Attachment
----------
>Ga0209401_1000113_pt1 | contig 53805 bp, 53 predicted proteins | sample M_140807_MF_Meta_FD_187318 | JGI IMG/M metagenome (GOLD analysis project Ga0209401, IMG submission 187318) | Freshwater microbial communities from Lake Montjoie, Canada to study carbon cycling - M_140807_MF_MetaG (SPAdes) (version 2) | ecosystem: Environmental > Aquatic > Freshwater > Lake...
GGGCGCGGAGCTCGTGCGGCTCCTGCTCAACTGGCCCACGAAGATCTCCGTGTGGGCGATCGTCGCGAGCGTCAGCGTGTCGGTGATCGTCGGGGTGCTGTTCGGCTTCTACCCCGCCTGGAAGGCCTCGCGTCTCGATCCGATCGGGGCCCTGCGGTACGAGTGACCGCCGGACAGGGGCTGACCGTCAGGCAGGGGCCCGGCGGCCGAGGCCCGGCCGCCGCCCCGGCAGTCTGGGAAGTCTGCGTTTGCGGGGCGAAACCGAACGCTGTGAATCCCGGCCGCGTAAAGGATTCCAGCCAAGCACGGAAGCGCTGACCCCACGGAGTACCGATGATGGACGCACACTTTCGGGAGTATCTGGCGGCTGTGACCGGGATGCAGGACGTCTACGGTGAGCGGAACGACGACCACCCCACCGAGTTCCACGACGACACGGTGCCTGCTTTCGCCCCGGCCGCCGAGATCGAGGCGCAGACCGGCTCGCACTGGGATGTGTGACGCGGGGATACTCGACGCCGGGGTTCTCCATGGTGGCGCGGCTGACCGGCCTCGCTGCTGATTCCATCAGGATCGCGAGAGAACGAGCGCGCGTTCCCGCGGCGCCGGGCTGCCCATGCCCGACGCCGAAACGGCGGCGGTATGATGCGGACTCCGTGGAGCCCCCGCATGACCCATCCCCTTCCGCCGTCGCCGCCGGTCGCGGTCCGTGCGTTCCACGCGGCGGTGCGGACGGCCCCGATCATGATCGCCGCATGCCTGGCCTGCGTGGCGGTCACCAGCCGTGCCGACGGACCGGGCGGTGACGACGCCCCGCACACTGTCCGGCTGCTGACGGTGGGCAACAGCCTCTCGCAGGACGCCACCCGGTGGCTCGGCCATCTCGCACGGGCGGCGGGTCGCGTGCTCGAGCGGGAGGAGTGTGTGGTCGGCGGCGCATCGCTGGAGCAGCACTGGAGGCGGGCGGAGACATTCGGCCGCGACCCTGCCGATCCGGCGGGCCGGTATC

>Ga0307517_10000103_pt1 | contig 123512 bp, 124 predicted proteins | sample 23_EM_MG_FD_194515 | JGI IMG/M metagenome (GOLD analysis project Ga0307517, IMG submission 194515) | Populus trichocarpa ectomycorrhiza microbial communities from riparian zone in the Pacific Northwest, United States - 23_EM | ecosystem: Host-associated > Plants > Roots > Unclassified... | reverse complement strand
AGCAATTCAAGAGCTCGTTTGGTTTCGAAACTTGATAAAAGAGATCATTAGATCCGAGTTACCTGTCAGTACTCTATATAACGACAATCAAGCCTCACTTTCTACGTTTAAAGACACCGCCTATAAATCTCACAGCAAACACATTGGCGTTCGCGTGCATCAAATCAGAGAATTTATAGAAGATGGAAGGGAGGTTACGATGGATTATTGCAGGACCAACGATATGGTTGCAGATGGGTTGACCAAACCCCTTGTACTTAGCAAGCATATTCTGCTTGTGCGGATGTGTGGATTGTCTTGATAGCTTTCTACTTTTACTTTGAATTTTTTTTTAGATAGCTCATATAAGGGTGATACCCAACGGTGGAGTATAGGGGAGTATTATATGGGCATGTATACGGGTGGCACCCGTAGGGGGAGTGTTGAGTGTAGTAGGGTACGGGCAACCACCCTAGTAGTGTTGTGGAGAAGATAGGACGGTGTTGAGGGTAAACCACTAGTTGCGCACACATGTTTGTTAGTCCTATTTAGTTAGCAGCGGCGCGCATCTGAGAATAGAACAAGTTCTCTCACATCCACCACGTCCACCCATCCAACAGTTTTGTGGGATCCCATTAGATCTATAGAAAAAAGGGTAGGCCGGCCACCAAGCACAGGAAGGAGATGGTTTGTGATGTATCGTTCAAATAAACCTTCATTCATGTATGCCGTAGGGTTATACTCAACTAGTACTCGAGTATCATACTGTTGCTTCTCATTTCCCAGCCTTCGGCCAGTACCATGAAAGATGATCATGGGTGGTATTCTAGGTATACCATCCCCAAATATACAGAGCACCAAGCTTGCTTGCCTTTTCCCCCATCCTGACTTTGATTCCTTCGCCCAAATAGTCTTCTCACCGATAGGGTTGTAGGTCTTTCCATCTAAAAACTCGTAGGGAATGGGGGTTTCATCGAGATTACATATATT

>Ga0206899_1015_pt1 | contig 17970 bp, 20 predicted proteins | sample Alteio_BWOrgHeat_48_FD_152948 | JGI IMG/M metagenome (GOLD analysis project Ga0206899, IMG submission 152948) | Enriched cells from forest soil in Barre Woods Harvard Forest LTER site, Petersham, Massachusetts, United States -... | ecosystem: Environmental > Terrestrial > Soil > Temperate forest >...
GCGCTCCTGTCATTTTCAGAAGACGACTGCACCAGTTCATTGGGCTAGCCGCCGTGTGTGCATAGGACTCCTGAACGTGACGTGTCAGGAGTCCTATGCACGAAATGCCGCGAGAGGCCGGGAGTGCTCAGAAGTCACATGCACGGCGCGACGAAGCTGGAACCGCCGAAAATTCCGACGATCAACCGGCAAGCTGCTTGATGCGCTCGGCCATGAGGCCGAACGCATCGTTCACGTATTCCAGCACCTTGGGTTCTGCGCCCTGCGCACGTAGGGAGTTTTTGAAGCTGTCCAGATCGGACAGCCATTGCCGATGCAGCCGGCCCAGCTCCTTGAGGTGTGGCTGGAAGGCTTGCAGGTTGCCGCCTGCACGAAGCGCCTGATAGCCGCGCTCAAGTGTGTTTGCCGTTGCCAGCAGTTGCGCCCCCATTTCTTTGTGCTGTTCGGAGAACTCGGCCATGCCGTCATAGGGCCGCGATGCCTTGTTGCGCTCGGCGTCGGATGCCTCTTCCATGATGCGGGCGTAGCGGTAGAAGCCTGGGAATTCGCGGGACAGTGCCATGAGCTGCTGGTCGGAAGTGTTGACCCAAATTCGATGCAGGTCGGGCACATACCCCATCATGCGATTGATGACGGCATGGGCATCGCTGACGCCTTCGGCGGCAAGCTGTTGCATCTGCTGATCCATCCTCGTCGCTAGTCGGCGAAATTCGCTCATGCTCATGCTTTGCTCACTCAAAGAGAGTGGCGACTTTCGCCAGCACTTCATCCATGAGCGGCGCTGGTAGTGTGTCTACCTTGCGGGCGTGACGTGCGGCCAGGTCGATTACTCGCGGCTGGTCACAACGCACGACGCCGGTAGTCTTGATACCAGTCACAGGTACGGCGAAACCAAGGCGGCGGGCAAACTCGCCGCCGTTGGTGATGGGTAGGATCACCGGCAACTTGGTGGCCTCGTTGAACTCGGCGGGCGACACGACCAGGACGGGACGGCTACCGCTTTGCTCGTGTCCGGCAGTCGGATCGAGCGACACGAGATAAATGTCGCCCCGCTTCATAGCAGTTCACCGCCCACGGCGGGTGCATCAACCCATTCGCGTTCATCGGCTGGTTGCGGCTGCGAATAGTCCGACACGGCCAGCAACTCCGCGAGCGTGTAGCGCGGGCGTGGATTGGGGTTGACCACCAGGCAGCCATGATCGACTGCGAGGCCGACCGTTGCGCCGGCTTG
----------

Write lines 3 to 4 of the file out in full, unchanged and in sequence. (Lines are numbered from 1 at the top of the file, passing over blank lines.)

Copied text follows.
>Ga0307517_10000103_pt1 | contig 123512 bp, 124 predicted proteins | sample 23_EM_MG_FD_194515 | JGI IMG/M metagenome (GOLD analysis project Ga0307517, IMG submission 194515) | Populus trichocarpa ectomycorrhiza microbial communities from riparian zone in the Pacific Northwest, United States - 23_EM | ecosystem: Host-associated > Plants > Roots > Unclassified... | reverse complement strand
AGCAATTCAAGAGCTCGTTTGGTTTCGAAACTTGATAAAAGAGATCATTAGATCCGAGTTACCTGTCAGTACTCTATATAACGACAATCAAGCCTCACTTTCTACGTTTAAAGACACCGCCTATAAATCTCACAGCAAACACATTGGCGTTCGCGTGCATCAAATCAGAGAATTTATAGAAGATGGAAGGGAGGTTACGATGGATTATTGCAGGACCAACGATATGGTTGCAGATGGGTTGACCAAACCCCTTGTACTTAGCAAGCATATTCTGCTTGTGCGGATGTGTGGATTGTCTTGATAGCTTTCTACTTTTACTTTGAATTTTTTTTTAGATAGCTCATATAAGGGTGATACCCAACGGTGGAGTATAGGGGAGTATTATATGGGCATGTATACGGGTGGCACCCGTAGGGGGAGTGTTGAGTGTAGTAGGGTACGGGCAACCACCCTAGTAGTGTTGTGGAGAAGATAGGACGGTGTTGAGGGTAAACCACTAGTTGCGCACACATGTTTGTTAGTCCTATTTAGTTAGCAGCGGCGCGCATCTGAGAATAGAACAAGTTCTCTCACATCCACCACGTCCACCCATCCAACAGTTTTGTGGGATCCCATTAGATCTATAGAAAAAAGGGTAGGCCGGCCACCAAGCACAGGAAGGAGATGGTTTGTGATGTATCGTTCAAATAAACCTTCATTCATGTATGCCGTAGGGTTATACTCAACTAGTACTCGAGTATCATACTGTTGCTTCTCATTTCCCAGCCTTCGGCCAGTACCATGAAAGATGATCATGGGTGGTATTCTAGGTATACCATCCCCAAATATACAGAGCACCAAGCTTGCTTGCCTTTTCCCCCATCCTGACTTTGATTCCTTCGCCCAAATAGTCTTCTCACCGATAGGGTTGTAGGTCTTTCCATCTAAAAACTCGTAGGGAATGGGGGTTTCATCGAGATTACATATATT